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PEARL OF THE ORIENT SEAS -- The Philippines is recognized as

the world's epicenter of marine biodiversity. It lies at the center of the

world’s center for tropical marine biodiversity, it is blessed with the richest

concentration of marine life on the entire planet. Our marine biodiversity is

both an asset and a need for our people.

Being an archipelagic country, most of our country’s population get

their livelihood in our seas. Many depend on the health of our marine

ecosystem. Unfortunately, the lack of awareness causes these people not to

take good care of our marine resources, further resulting to the destruction

of the gem that upholds our name.

With that in consideration, this architectural thesis aims to answer to

the problems of marine biodiversity conservation, and global warming

adaptation in the Philippines. The goal is to explore the possibilities of

integrating architecture with naval design and renewable energy to further

producing a prototype design capable of adapting and coexisting with the

environment particularly with the marine ecosystem.

The result of this research will be applied to the conceptual design for a

resort and marine observatory that will be able to adapt itself with the

environment and different environmental conditions without harming the

marine biodiversity.

The provision of a type of Maritime Complex unique to our country

should help improve our tourism industry; furthermore, its marine

observatory along with the technology to be applied to the design should

help improve the natural situation of our ever depleting natural oceanic

treasure and hopefully boost people’s awareness regarding the

preservation of our marine biodiversity.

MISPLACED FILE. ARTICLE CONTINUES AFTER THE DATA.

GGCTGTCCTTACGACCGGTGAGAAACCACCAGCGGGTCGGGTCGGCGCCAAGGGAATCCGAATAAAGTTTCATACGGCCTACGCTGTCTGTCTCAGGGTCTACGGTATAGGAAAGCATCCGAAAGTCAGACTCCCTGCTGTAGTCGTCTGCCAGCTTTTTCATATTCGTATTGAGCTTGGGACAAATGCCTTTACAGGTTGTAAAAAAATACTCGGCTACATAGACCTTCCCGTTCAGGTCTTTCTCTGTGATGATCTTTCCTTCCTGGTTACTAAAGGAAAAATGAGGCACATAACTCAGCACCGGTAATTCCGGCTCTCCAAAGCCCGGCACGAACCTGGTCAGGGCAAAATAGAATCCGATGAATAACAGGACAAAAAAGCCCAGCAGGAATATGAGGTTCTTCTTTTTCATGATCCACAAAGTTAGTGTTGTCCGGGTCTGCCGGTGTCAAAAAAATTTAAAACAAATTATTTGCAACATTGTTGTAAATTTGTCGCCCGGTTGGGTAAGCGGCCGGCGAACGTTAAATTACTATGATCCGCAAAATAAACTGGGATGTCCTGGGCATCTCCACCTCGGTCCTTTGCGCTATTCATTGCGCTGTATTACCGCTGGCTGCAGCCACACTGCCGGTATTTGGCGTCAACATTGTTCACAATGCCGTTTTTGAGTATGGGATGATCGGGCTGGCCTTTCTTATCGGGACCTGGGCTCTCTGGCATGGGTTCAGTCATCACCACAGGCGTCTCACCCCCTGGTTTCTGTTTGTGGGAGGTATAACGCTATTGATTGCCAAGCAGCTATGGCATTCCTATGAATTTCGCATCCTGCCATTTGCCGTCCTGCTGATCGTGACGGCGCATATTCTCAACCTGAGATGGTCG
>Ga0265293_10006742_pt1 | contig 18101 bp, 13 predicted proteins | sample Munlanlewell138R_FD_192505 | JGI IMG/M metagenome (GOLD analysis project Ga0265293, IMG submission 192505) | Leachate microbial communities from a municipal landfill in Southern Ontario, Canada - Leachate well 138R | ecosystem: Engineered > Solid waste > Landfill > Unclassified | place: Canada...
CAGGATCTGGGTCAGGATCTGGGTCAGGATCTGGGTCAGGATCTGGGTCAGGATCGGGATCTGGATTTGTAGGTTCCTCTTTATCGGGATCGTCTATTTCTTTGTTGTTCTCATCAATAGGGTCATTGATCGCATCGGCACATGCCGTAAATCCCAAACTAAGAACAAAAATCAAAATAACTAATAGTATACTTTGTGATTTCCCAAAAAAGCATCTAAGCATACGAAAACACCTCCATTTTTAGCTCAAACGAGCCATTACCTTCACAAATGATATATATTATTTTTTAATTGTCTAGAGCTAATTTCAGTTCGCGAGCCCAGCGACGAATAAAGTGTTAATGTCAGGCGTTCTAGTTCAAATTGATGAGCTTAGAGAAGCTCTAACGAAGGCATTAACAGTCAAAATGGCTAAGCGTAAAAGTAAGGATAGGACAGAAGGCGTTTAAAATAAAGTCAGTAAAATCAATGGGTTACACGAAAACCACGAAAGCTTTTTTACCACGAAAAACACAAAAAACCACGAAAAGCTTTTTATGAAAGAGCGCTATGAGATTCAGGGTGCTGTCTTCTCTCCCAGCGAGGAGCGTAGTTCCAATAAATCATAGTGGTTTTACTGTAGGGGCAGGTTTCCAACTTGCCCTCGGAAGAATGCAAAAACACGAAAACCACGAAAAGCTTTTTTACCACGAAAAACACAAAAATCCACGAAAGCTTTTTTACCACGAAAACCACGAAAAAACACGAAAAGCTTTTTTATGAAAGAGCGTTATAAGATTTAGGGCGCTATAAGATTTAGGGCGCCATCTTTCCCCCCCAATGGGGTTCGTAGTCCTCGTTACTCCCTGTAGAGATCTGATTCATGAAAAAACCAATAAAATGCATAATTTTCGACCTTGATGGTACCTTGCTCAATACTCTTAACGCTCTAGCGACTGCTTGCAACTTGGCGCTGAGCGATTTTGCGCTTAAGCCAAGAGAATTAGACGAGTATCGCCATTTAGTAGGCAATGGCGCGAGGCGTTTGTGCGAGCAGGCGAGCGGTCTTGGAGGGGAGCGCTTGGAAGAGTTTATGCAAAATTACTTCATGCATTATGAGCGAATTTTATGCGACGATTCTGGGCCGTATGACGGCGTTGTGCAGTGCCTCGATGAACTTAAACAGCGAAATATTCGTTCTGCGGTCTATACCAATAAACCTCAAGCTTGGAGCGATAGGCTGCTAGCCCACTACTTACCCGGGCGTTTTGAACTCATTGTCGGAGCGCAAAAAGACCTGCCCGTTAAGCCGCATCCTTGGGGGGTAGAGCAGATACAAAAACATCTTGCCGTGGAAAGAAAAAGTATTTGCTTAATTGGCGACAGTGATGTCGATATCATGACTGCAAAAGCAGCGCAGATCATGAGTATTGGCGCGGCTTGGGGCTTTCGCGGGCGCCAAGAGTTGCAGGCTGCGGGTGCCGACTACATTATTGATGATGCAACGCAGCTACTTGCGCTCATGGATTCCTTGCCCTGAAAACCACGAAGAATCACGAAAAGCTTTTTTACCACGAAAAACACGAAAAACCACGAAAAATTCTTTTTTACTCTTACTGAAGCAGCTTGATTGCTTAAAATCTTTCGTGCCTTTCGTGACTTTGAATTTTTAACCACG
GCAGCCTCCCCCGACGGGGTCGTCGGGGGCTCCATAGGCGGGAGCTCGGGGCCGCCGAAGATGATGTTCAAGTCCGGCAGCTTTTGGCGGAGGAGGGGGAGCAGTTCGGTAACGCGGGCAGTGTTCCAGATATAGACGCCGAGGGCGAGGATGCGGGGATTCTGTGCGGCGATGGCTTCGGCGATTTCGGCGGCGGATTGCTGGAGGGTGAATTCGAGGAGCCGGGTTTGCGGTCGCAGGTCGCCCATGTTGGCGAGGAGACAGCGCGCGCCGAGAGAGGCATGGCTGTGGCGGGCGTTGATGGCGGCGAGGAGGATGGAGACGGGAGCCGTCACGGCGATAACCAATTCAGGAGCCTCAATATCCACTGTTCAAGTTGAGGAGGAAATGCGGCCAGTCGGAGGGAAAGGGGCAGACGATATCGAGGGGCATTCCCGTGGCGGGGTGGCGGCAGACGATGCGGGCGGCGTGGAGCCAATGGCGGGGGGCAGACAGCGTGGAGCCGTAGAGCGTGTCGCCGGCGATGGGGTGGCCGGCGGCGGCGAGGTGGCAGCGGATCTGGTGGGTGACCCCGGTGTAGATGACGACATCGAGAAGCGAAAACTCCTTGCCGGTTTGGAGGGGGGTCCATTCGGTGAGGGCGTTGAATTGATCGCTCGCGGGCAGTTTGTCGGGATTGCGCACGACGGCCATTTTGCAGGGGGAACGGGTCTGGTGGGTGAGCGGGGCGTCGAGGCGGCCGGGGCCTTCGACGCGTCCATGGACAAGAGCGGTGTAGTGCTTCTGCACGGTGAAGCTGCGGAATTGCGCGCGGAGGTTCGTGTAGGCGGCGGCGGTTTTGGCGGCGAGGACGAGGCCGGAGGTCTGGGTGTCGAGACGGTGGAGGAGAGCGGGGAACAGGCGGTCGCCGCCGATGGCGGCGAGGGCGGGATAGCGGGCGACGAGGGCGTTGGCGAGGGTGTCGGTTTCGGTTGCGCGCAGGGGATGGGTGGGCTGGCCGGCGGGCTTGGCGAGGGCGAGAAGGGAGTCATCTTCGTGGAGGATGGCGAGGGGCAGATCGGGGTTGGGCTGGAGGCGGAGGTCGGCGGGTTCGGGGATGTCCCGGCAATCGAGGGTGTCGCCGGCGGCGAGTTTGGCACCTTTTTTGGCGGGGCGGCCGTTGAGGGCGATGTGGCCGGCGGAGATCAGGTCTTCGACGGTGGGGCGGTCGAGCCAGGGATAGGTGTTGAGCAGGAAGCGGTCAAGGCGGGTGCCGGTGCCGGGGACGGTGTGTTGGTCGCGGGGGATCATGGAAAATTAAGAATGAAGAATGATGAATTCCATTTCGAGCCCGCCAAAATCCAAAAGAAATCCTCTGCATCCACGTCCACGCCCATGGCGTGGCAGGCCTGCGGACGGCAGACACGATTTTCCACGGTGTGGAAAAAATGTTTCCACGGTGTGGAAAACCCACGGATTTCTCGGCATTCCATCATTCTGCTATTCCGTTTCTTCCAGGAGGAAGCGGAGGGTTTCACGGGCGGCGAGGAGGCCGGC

This thesis addresses the degradation of marine biodiversity of the

Philippines resulting from increasing demand for residential floor space

within a limited supply of urban land. Demand for floor space is being

driven by a number of factors – falling household size (meaning a need for

more one- and two-person dwellings and a demand for more floor space

per person); a growth in multi-generational households (meaning a need

for homes with more than three bedrooms); the trend towards bigger

homes; and steady population growth in New Zealand’s main urban

centres, especially Auckland. This demand for more residential floor space

within limited areas of urban land drives intensive development. In

Auckland, intensive housing in the form of terrace houses and apartment

buildings makes up 35% of the housing market (2007) and is predicted to

become the housing market rather than just a segment within it. A

consequence of intensification is a steady loss of urban open space. This

thesis addresses the problem of how to deliver more amenity within less

open space. The thesis argues that multivalent communal space will make

more efficient use of urban land and improve the quality of living

environments for residents compared with current observations of typical

medium density housing in New Zealand. The aim of the research is to find

principles for making communal space multivalent. The research design

arises from the view that both people and the environment matter – the one

shapes the other. The research attempts a participatory approach whereby

practitioners (professional designers, planners, developers, builders etc.)

and academic researchers assist communities to develop their own ‘best-fit’

solutions to problems of providing quality environments for caring

communities. The research therefore investigates the viewpoints of

practitioners, academics and the community to develop principles of

multivalent communal space in medium density housing.